A Houston woman filed a $123 million “revenge porn” lawsuit against Facebook Inc. and a former “friend,” alleging that the ex-friend launched an objectionable “imposter” Facebook site under her name and that Facebook took months to deactivate the site, despite her repeated requests.

Plaintiff Meryam Ali alleges that the imposter site included Photoshopped photographs “that depict the true face of plaintiff attached to false, phony, naked body shots, and at least one pose where there is plaintiff in a graphic pornographic-like photo … purporting to be in the middle of a sexual act.”

Meryam Ali alleges in Ali v. Facebook that Facebook, of Menlo Park, Calif., did not deactivate the “clearly offensive, disparaging, and defamatory imposter site” until after the Houston Police Department subpoenaed Facebook records in its effort to help identify and locate the “true source” of the imposter Facebook site.

In the petition she filed on July 25, Ali seeks “full justice” for her “significant trauma, extreme humiliation, extreme embarrassment, severe emotional disturbances, and severe mental and physical suffering.”

She also alleges that she wants to “expose the frailties and failures of the falsely advertised and falsely promoted privacy mechanisms of defendant Facebook.”

Ali brings negligence and breach of contract causes of action against Facebook, and gross negligence, intentional infliction of emotional distress and invasion of privacy causes of action against Facebook and defendant Adeel Shah Khan, her former friend who lives in Addison, Ill.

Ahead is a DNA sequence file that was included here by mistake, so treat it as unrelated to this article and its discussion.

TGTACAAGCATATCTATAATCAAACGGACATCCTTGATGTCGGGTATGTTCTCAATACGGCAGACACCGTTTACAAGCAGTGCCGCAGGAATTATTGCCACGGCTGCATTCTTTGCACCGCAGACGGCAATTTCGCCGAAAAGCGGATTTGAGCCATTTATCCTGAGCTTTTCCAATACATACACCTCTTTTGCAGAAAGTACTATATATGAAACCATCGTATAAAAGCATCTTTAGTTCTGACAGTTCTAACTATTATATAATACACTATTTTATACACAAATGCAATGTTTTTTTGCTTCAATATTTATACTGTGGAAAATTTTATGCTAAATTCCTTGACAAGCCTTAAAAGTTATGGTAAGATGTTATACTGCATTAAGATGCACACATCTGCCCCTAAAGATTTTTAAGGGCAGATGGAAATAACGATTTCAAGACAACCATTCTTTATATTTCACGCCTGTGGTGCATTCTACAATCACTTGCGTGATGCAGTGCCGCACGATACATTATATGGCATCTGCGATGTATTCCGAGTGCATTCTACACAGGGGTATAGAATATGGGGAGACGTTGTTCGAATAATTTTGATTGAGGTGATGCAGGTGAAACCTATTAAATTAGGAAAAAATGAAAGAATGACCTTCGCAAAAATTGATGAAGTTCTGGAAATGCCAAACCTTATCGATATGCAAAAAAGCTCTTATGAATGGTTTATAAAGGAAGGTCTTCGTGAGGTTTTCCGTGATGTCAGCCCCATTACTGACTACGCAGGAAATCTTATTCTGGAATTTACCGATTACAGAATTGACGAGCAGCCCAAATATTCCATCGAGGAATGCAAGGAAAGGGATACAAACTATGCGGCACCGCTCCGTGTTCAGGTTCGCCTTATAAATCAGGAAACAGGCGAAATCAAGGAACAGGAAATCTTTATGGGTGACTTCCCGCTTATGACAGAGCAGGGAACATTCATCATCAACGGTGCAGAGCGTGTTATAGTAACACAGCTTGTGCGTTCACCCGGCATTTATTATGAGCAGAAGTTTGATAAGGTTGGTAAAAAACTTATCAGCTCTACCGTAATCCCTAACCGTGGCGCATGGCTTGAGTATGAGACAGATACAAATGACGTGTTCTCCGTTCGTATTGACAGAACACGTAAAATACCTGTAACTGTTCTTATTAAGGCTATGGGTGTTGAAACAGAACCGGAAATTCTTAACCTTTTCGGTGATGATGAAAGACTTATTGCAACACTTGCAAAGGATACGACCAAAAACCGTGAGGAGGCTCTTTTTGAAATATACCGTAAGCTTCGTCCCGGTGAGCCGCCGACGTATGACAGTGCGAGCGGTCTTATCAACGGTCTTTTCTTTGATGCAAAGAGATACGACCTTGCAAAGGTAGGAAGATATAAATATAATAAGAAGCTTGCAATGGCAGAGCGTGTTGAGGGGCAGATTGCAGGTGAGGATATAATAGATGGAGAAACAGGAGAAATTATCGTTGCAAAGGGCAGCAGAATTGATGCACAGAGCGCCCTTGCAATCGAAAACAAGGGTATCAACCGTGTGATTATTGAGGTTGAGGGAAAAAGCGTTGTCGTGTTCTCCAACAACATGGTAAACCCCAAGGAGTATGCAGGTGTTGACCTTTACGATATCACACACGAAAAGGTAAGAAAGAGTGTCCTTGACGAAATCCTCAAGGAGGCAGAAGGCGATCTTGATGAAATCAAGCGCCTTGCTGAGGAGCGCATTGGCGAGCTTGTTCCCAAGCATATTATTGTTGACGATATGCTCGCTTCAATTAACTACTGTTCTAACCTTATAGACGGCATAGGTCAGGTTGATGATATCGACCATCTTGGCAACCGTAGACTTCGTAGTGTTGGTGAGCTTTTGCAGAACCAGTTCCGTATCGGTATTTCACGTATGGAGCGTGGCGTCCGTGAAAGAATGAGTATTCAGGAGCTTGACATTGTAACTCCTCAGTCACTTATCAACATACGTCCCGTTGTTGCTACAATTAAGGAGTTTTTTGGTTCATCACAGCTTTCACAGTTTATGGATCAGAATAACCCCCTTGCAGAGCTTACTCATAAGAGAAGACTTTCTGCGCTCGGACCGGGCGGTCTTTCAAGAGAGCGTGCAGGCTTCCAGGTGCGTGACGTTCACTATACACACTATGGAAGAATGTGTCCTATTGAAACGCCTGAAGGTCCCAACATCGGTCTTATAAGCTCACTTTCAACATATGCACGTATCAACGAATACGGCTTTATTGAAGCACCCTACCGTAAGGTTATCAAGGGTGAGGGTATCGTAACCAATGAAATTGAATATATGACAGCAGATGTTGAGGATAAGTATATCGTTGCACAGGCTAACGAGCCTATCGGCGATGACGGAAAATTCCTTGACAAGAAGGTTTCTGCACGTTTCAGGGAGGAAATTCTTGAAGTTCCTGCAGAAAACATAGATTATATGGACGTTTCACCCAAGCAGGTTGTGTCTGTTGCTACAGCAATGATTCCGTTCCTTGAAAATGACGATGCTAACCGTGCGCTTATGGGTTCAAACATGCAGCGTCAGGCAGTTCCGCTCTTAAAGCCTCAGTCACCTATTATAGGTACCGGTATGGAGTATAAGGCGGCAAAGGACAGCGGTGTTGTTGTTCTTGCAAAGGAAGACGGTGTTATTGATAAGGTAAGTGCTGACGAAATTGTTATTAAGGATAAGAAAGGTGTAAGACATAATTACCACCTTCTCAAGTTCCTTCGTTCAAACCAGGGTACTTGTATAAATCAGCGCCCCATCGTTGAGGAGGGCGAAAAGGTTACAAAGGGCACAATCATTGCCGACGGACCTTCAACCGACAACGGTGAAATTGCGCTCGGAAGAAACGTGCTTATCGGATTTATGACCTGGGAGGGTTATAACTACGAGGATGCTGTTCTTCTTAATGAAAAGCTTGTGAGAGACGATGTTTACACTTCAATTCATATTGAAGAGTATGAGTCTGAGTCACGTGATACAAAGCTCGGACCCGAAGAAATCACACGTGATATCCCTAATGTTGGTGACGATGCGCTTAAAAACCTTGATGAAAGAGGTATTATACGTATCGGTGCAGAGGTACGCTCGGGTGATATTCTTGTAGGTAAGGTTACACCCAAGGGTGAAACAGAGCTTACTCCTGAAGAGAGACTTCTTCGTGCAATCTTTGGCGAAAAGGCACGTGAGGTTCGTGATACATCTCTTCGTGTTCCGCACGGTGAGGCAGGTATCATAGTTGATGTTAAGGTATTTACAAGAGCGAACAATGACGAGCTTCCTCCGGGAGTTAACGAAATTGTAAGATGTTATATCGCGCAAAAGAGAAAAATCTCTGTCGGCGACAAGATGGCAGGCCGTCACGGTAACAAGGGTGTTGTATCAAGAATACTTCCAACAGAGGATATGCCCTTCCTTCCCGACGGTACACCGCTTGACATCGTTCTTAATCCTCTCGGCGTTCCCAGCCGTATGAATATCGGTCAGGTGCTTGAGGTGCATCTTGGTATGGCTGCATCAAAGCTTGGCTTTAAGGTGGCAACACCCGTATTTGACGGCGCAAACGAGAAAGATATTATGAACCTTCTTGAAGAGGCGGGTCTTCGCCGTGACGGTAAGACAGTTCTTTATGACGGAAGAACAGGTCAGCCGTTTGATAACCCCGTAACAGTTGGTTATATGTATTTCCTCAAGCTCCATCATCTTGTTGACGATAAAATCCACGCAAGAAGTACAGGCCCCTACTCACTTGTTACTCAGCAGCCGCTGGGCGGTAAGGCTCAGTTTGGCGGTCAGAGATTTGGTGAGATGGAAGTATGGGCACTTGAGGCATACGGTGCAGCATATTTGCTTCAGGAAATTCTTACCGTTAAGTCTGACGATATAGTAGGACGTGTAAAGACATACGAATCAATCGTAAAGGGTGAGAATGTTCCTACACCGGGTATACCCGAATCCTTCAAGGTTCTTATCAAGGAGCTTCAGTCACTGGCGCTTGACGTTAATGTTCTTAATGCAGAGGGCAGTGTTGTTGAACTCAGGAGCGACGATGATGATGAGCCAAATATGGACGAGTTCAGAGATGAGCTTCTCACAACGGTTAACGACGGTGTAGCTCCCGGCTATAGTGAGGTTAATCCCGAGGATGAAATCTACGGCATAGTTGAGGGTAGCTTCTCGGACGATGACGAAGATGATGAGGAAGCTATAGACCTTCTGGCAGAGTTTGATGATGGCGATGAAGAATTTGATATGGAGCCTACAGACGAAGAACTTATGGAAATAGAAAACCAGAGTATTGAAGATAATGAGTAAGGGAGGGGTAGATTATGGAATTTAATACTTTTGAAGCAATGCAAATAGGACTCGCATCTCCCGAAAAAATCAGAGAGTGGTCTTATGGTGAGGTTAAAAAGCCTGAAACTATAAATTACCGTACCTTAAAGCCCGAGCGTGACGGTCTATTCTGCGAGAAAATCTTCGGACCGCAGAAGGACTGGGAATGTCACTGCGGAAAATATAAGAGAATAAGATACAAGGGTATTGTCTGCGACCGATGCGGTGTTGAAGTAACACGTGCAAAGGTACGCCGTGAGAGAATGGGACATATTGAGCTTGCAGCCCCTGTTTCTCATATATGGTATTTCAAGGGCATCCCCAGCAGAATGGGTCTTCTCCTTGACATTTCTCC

Facebook did not respond to an email request for a response to Ali’s allegations in the petition. A telephone number for Khan was not available online or through directory information, and he did not return a message left at a telephone number obtained through directory assistance for his address in Illinois.

Ali seeks a maximum of 10 cents in actual and punitive damages for each of the 1.23 billion current “subscribers” to Facebook, for a total of $123 million.

Ali’s attorney, David Altenbern, of Altenbern & Associates in Houston, said the imposter site was “very troubling.”

“It’s a pretty serious situation,” Altenbern said. “She is obviously very mad about what happened, very upset.”

As alleged in the petition, Ali learned about the imposter website in December 2013, after some family members and friends saw it.

She alleges that she asked Facebook several times over several months to remove the imposter Meryem Ali site, but Facebook did not do so until after the HPD subpoena.

Ali alleges in the petition that Khan “negligently, knowingly and/or intentionally, maliciously and/or with gross negligence” violated her privacy rights by creating the imposter Facebook site.

“These phony photos falsely and maliciously depicted plaintiff in a clearly derogatory and false light … as some overly bold and overly aggressive sexual person, which plaintiff in fact and truth is not,” Ali alleges in the petition.

Ali alleges that Facebook has paid “tens of millions due to privacy concern violations alleged against Facebook,” and she wants the company to “stand up, take notice and pay attention to the serious privacy violations concerns involved in revenge porn situations.”

Altenburn said Ali met Khan in Chicago about five years ago, and although she visited him in Chicago a couple times, they did not have a serious relationship.

Altenburn said Facebook deactivated the imposter site in mid-February.